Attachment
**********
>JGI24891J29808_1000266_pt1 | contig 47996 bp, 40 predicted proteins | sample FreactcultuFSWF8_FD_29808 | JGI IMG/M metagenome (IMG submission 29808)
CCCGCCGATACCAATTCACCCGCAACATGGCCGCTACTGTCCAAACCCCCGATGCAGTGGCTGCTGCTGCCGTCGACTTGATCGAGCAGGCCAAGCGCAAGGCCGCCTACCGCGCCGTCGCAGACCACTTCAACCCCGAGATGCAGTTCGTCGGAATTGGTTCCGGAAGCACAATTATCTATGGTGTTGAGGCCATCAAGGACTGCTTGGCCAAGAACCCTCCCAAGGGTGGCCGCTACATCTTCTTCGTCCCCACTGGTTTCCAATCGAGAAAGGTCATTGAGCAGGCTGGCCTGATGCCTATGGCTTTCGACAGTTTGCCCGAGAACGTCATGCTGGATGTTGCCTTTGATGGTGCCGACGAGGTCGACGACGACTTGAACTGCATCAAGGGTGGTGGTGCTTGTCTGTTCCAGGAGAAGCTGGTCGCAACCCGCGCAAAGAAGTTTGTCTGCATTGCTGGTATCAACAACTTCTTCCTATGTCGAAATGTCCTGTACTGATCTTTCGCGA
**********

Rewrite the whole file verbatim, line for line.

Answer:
>JGI24891J29808_1000266_pt1 | contig 47996 bp, 40 predicted proteins | sample FreactcultuFSWF8_FD_29808 | JGI IMG/M metagenome (IMG submission 29808)
CCCGCCGATACCAATTCACCCGCAACATGGCCGCTACTGTCCAAACCCCCGATGCAGTGGCTGCTGCTGCCGTCGACTTGATCGAGCAGGCCAAGCGCAAGGCCGCCTACCGCGCCGTCGCAGACCACTTCAACCCCGAGATGCAGTTCGTCGGAATTGGTTCCGGAAGCACAATTATCTATGGTGTTGAGGCCATCAAGGACTGCTTGGCCAAGAACCCTCCCAAGGGTGGCCGCTACATCTTCTTCGTCCCCACTGGTTTCCAATCGAGAAAGGTCATTGAGCAGGCTGGCCTGATGCCTATGGCTTTCGACAGTTTGCCCGAGAACGTCATGCTGGATGTTGCCTTTGATGGTGCCGACGAGGTCGACGACGACTTGAACTGCATCAAGGGTGGTGGTGCTTGTCTGTTCCAGGAGAAGCTGGTCGCAACCCGCGCAAAGAAGTTTGTCTGCATTGCTGGTATCAACAACTTCTTCCTATGTCGAAATGTCCTGTACTGATCTTTCGCGA